The Artist’s Studio | Lorene Taurerewa

We were thrilled to interview Lorene Taurerewa for our latest ‘Artist Studio’ feature. Lorene is a New Zealand artist currently living in New York, we asked her some questions about her studio practice and had a peek behind the scenes of her Brooklyn studio…

Is your studio near to or far from where you live?

When I first came to New York I lived in Manhattan and had a small studio space in the 5 Pointz building in Queens. The building was famous for grafitti art, anyone could legally tag and paint in and on the building and it was always crawling with artists. I had to take a train there and back everyday and at some point made the decision to move to Brooklyn and moved my studio there too.

How much time do you spend there during an average week?

I’m in the studio everyday. Most mornings I start with a coffee in a local cafe and I always draw at this time , pen drawings into books. I couldn’t start my day without the drawings first, then I usually walk to a local second hand store called the “Thing” which is filled with the most unusual junk just piled up everywhere. It has this incredible collection of photos and I usually spend an hour going through the polaroids, which I collect. I have some amazing pics, a virtual record of American life and culture from the 70’s and 80’s …which sometimes creep into my work. I’m back in the studio early afternoons and usually work until around 6pm and if I have a deadline then most nights until late. I’m a night owl and so often work all-nighters.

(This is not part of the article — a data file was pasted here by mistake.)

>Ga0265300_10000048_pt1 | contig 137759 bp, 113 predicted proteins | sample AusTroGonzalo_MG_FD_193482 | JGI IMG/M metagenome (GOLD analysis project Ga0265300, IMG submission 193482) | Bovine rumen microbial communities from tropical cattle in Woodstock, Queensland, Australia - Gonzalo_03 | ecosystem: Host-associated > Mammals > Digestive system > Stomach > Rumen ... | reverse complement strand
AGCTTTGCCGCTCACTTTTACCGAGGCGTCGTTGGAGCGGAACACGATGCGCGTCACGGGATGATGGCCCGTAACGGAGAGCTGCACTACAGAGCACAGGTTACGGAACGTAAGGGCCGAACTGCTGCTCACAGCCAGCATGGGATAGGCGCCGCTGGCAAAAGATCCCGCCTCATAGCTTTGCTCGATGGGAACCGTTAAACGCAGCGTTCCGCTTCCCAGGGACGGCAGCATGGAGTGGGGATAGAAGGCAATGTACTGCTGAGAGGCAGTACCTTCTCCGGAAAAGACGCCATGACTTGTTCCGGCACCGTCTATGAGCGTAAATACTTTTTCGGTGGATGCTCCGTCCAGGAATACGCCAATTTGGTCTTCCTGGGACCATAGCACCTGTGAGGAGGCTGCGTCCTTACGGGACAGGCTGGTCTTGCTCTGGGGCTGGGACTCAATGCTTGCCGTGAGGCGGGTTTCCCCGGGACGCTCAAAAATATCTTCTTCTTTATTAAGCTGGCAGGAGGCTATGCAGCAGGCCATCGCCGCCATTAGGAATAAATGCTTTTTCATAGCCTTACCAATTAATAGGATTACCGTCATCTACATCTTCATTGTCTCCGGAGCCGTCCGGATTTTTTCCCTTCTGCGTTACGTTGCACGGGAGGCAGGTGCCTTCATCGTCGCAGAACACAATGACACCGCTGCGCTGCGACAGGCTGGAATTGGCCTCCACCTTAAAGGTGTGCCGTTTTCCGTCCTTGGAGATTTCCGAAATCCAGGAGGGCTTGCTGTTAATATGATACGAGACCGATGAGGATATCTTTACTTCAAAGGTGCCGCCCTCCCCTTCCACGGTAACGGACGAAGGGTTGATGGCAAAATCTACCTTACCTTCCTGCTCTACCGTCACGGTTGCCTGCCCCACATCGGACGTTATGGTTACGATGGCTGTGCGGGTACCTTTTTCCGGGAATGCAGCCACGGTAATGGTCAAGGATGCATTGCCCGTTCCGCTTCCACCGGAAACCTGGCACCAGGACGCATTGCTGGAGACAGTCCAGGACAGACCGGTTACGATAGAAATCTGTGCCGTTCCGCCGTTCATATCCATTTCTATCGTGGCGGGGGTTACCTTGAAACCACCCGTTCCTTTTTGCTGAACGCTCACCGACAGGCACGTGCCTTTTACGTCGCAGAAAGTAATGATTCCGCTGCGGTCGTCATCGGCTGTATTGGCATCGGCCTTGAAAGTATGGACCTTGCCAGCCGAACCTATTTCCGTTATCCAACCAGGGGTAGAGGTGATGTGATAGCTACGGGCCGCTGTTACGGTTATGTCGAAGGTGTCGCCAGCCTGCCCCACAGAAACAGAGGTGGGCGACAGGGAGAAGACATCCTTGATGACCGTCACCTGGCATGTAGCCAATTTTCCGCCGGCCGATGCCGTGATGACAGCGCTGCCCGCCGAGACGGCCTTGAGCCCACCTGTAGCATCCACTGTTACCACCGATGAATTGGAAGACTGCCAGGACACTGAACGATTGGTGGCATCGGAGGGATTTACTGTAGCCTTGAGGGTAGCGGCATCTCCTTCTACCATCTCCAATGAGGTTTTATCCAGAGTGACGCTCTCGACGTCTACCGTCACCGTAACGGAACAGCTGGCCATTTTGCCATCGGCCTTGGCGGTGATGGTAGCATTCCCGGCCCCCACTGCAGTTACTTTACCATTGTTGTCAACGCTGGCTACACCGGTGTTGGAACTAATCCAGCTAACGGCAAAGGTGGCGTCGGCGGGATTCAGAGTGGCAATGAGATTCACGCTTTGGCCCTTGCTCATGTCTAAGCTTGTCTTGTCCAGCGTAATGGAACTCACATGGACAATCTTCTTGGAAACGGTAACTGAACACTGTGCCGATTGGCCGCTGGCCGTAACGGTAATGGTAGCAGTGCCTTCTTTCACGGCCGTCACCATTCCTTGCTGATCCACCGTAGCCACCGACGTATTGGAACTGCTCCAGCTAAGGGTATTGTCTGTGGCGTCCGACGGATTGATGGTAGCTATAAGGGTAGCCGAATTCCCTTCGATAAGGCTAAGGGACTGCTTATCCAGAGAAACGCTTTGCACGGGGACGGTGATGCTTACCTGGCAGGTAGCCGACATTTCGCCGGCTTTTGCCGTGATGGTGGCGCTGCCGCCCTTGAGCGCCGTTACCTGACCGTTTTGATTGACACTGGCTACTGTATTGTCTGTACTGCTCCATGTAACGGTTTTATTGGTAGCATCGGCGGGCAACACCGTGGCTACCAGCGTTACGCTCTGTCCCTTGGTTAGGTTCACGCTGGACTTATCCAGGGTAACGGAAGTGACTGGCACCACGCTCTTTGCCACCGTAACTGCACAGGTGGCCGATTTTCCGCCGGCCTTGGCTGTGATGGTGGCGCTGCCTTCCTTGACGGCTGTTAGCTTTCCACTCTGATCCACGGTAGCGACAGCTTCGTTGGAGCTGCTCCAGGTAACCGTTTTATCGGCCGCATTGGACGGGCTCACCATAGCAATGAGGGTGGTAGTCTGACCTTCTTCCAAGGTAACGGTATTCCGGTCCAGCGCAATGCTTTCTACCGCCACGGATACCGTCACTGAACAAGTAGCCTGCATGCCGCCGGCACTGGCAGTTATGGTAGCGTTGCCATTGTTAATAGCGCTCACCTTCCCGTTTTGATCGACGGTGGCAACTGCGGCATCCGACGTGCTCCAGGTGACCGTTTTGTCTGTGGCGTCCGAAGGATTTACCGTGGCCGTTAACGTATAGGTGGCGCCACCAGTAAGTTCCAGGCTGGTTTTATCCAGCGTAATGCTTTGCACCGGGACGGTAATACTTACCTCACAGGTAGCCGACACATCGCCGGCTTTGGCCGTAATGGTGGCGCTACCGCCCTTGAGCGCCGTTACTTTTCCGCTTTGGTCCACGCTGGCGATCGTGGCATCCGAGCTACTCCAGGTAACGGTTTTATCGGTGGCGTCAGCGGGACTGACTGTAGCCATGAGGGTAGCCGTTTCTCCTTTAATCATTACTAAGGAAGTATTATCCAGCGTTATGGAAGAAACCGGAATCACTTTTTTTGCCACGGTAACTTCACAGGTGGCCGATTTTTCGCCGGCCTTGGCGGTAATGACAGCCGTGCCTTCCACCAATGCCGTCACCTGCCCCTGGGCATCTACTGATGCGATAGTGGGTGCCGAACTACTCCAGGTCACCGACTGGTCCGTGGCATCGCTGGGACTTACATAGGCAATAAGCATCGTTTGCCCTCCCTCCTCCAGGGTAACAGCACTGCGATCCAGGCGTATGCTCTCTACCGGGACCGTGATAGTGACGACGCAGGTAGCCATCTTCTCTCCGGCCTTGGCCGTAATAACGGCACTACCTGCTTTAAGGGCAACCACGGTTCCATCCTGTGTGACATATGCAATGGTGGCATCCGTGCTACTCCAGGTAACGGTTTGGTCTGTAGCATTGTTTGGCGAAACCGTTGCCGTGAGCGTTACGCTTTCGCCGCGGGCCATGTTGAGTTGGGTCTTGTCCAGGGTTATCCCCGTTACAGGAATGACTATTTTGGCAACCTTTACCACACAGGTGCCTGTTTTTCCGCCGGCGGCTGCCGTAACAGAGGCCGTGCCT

What ‘tools’ do you require to make your work?

I have been drawing very large scale and I always draw onto paper on the walls using charcoal and an eraser. It took a long time to figure the best materials and tools to use, paper quality is always important. I once paid $400 for a roll of paper and discovered I couldn’t erase marks easily as it was printmaking paper, which is made to retain marks and so I was fighting with the paper.  The eraser was also a problem and it took a lot of trial and error to find one that would take the marks off, interestingly, the drawing was very large (120inches x 200inches or 3m x 5m approx) and with all the rubbing, it left a three inch pile of rubber fluff all along the floor under the drawing. So I got to create a new drawing term “rubber fluff”! I also have to climb up to the drawing, I used to stand on a table but I would be so engrossed in the work I often stepped back right off the table! So now I usually use a step ladder! However, I am working with watercolour and oil paint more and more these days and currently working on a sculptural project.

Do you let other people/artists/dealers into your work space or do you prefer privacy?

I’m not really big on letting anyone see my work before it’s finished so I don’t like to let people into the studio. It’s not that I am ‘private’ it’s just that I don’t like to talk about the work while it’s in progress. I always open the doors though to my dealers and curators.

Do you play music while you work? (If so – what’s on your playlist?)

Music is something I don’t usually like when I am starting a new project or when I am working during the day. But at night I usually crank it up! I just made an album cover for a NY jazz musician and LOVING his music! but I like a wide range of music and over this week I tuned in to Judas Priest, Jar of Flies, Bossa Nova, Cubans – Buena Vista Social Club, The Beach Boys, some NY Indie bands and NZ band six60.

What are the three essential elements for your ideal studio?

Because I work late at night, I have to have really good lighting. I am really lucky my studio has north facing windows, so I have excellent natural lighting too. I also can’t work if I don’t have all my materials on hand, it makes me anxious if I have to look for or can’t find something, so I stock up on everything. I’m not into a clean studio as I like things to be where I left them and I use lots of ‘props’ things I collect for my work so the studio gets pretty messy but that’s how I like it.